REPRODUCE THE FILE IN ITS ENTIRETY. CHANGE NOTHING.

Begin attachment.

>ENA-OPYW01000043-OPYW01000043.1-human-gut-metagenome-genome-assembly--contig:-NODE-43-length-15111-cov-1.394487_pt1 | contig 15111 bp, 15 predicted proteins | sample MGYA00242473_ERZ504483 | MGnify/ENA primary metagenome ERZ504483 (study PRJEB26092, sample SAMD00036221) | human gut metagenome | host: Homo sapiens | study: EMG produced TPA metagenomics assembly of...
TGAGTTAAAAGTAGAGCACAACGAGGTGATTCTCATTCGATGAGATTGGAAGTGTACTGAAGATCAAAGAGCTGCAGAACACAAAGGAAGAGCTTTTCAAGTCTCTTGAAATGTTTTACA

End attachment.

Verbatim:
>ENA-OPYW01000043-OPYW01000043.1-human-gut-metagenome-genome-assembly--contig:-NODE-43-length-15111-cov-1.394487_pt1 | contig 15111 bp, 15 predicted proteins | sample MGYA00242473_ERZ504483 | MGnify/ENA primary metagenome ERZ504483 (study PRJEB26092, sample SAMD00036221) | human gut metagenome | host: Homo sapiens | study: EMG produced TPA metagenomics assembly of...
TGAGTTAAAAGTAGAGCACAACGAGGTGATTCTCATTCGATGAGATTGGAAGTGTACTGAAGATCAAAGAGCTGCAGAACACAAAGGAAGAGCTTTTCAAGTCTCTTGAAATGTTTTACA